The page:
The Golden Specific (SE Grove, 2015)

golden specific

Why did you choose this book? 

I was intrigued by the synopsis, which actually made me pick up the previous book in the series.  I love the concept of a world fractured not into countries but into different periods of time.

What’s it about?

As I mentioned in the previous post, the world in this book has been fractured into different Ages – different parts of the world set in different time periods.  Sophia’s parents were explorers who traveled east in search of a friend in danger.  Sophia has dedicated herself to finding them, whatever the consequences.

Categories

Juvenile fantasy, cartography, alternate reality

Other recommendations?

I stand by what I said in the last post about the similarities between this series and Philip Pullman’s His Dark Materials.

Review

I found this entry in the series much more compelling than its predecessor.  The reader finds out how Ages set in the future deal with Ages set in the past, and we make our first journey to what the reader knows as Europe.  This volume seemed a bit darker and more mature than the first, which I appreciated, though I still struggle with whether or not this book is classified correctly.  The main character is young and it isn’t particularly gory or sexy, but the vocabulary is intense!  There were even words I didn’t know (inchoate…really, how often does that come up?).  It ended on a cliff-hanger and I can’t wait to find out what happens next.  Definitely an improvement over The Glass Sentence.

Up next?

The Secret History by Donna Tartt

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The Glass Sentence (SE Grove, 2014)

glass sentence

Why did you choose this book?

I love history and cartography, and something about the synopsis for the second book in this series caught my eye.  The second novel is The Golden Specific, and the third comes out this summer – The Crimson Skew.  The series as a whole is called The Mapmakers Trilogy.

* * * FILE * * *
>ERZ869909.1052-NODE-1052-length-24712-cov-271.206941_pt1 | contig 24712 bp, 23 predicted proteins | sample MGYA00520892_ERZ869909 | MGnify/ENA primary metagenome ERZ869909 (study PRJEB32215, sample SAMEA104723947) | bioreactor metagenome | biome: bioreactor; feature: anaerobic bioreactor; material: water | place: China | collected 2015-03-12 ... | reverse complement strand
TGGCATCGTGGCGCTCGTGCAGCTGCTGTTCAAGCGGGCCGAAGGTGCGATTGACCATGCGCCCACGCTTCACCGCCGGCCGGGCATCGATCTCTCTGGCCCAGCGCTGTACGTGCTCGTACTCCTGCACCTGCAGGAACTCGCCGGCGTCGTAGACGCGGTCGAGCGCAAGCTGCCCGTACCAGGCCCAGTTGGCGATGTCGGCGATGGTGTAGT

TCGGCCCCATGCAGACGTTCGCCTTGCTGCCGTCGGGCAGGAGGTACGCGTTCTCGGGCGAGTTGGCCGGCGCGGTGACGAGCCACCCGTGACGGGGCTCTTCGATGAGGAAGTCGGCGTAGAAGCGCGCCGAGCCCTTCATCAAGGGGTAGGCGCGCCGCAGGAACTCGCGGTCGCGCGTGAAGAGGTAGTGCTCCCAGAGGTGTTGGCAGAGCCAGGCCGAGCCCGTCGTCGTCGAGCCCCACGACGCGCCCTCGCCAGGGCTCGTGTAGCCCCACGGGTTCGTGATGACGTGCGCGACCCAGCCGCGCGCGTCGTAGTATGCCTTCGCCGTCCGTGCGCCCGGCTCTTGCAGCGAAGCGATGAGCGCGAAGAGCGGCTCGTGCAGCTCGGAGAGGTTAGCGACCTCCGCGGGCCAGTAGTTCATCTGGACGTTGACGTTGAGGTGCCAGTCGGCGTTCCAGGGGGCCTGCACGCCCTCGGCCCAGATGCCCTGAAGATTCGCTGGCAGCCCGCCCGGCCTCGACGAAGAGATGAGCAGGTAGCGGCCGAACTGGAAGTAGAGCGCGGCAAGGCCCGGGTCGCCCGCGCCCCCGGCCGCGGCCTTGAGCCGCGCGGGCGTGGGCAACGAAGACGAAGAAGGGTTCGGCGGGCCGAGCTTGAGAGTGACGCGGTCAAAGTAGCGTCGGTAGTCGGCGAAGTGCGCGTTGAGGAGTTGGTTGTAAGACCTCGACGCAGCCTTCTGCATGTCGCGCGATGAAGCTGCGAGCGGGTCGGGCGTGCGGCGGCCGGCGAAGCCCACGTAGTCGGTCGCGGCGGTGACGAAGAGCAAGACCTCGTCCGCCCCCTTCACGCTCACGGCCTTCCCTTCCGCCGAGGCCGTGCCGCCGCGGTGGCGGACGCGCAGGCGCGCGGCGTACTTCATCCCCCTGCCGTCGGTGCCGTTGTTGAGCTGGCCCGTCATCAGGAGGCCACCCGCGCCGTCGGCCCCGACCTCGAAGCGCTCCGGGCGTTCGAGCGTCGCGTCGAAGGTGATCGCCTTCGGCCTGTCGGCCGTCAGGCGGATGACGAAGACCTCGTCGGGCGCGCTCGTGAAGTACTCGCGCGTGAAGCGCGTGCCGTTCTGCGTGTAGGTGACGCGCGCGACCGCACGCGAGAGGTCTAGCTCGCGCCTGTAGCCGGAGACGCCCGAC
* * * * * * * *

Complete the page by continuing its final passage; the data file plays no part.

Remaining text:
What’s it about?

Sophia lives in New Occident in 1891 with her uncle, a famous mapmaker.  When he is abducted from their home, she sets out on a daring rescue with only one clue and a mysterious glass map to guide her.  The book is substantially more complicated – I’ll go into the world-building in my review.

Categories

Juvenile fiction, alternate reality

Other recommended reads?

The alternate yet similar world reminded me of Philip Pullman’s trilogy: The Golden Compass, The Subtle Knife, and The Amber Spyglass (the trilogy is His Dark Materials).  Though this series lacks the religious dimension found in the 3rd book of Pullman’s.

Review

I struggled with trying to decide if I loved this book or not.  I also struggled with its classification as a JFIC novel.  While it doesn’t contain the mature themes usually found in teen books, it uses an advanced vocabulary, extremely complicated world-building, and is very long (nearing 500 pages).

I LOVED the world created in this book.  In the 1790s, everything froze for one moment, and in that moment, every season passed before the eyes of the spectators.  When it unfroze, different regions of the world had been thrown into different eras.  Canada was in the Ice Age (Prehistoric Snows), America was in the same time (New Occident), Mexico was past, present, and future (the Baldlands), Europe was in the medieval era, and Egypt was in the era of the pharaohs.  I adore the exploration so central to this new world.

I also loved the conception of maps in this trilogy.  Paper maps are just as they are in our world.  Glass maps are activated with light and contain the memories of people.  Cloth maps are activated with wind and contain weather patterns.  Metal maps are activated with heat and contain memories of man-made structures.  Clay maps are activated with water and contain topography.  Stacked together, you experience a full memory of a time and place.

Overall, it’s a good read in a fascinating world, but not for the faint of heart.

Up next?

The Golden Specific by SE Grove

The Forgotten Room (Karen White, Beatriz Williams, and Lauren Willig, 2016)

the forgotten room

Why did you choose this book?

I thought the premise sounded intriguing, very similar to one of my favorite authors, Kate Morton.

What’s it about?